Killer Joe is entirely unlike The Silence of the Lambs type serial killer examination I expected, and is instead a (deeply) dark tale of how the ignorant and ill equipped can dig a hole that they cannot extricate themselves from with their own stupidity.
‘Killer’ Joe Cooper (Matthew McConaughey) is a police detective who moonlights as a killer for hire. He is smooth yet greasy. Calm and balanced yet unpredictable. Reassuring yet offputting. Logical yet quite possibly psychotic.
In short a dichotomy of emotion and intent.
So when the world’s looniest trailer park family (at least I hope this is the worst) secure his services to kill ‘Ma’ for the insurance money, it’s fair to say that they can’t possibly grasp the magnitude of the repercussions this might bring.
It starts with drug dealing son Chris (Emile Hirsch) getting too deep in debt to loan sharks, who have started giving graphic descriptions of how and what will follow with continued non-payment. Chris urges his father Ansel (Thomas Hayden Church) to green light the execution of his ex-wife, and they also secure the OK from new wife Sharla (Gina Gershon).
The plan is set. Joe will kill Ma. The insurance proceeds of 50k will go to 12 year old daughter Dottie (Juno Temple), and after Joe takes his fee the remainder will be split four ways.
How could it possibly go wrong?
Well for starters Joe needs his fee upfront – no exceptions. With this not possible Joe comes up with a plan B, that being taking 12 year old Dottie as a ‘retainer’ until the payout arrives. And if you think he means to show Dottie the parental figure she so sorely lacked previously you have the wrong film.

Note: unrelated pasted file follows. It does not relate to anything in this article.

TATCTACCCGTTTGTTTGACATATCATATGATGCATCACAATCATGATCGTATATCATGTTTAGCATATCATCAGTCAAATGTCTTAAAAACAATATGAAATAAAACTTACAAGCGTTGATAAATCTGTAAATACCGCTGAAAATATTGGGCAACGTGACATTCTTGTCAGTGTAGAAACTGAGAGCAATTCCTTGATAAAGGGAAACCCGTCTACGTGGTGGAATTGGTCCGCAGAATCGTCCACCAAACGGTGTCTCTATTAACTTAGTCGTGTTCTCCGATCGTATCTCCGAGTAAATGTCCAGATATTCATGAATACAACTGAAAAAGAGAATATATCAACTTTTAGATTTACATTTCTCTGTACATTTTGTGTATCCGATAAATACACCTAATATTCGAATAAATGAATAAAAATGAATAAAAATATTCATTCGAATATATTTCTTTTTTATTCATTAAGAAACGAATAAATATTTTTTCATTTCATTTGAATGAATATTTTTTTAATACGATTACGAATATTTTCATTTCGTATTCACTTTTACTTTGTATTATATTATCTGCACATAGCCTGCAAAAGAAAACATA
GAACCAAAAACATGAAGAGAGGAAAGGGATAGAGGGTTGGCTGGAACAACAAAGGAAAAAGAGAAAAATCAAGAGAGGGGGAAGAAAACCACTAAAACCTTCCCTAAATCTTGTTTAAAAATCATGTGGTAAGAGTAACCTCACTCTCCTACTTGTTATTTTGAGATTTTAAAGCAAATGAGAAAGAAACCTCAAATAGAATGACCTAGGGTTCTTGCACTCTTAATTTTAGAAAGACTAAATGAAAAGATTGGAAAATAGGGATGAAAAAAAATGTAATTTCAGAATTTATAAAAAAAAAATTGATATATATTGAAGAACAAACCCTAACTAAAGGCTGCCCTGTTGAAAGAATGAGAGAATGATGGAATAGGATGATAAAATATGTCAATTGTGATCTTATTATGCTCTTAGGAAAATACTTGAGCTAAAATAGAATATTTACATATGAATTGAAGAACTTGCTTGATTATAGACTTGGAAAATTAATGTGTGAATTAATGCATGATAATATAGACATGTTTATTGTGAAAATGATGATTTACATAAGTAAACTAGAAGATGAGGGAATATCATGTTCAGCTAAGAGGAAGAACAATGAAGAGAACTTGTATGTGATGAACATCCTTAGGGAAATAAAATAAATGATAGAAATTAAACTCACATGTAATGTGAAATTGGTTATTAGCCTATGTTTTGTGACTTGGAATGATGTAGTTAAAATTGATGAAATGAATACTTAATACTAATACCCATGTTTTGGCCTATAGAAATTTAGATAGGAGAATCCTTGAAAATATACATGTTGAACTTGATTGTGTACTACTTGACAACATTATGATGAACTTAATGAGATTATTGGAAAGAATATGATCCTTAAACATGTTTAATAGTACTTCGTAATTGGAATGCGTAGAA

Second, everyone involved in the plan is an idiot. Only Joe has no real downside. If it works he pockets his cash and leaves. If it fails he continues his icky relationship with the impressionable, innocent and slightly simple Dottie. In between he gets to kill people and to cruise about menacingly.
Killer Joe is not so much a character study as it is a film like A Simple Plan or Fargo, a jet black drama (I can’t bring myself to label a film with such dark undertones a ‘black comedy’) about how amateur fishermen shouldn’t dip their toes in shark infested waters.
The story is dark. The undertones darker. McConaughey plays against type as the always dangerous Joe. Hirsch, Gershon and Church immerse themselves in roles as the trashiest of trailer trash, and Temple is all wide eyed and awkward as the pre-teen centre of the tale, a troubled young girl who just wants to belong, only with no-one worthy of belonging to.
Final Rating – 7 / 10. Some claim Killer Joe as an unfairly over-looked gem from 2012, while it is a decent film, it is hardly something that I would put myself out to track down.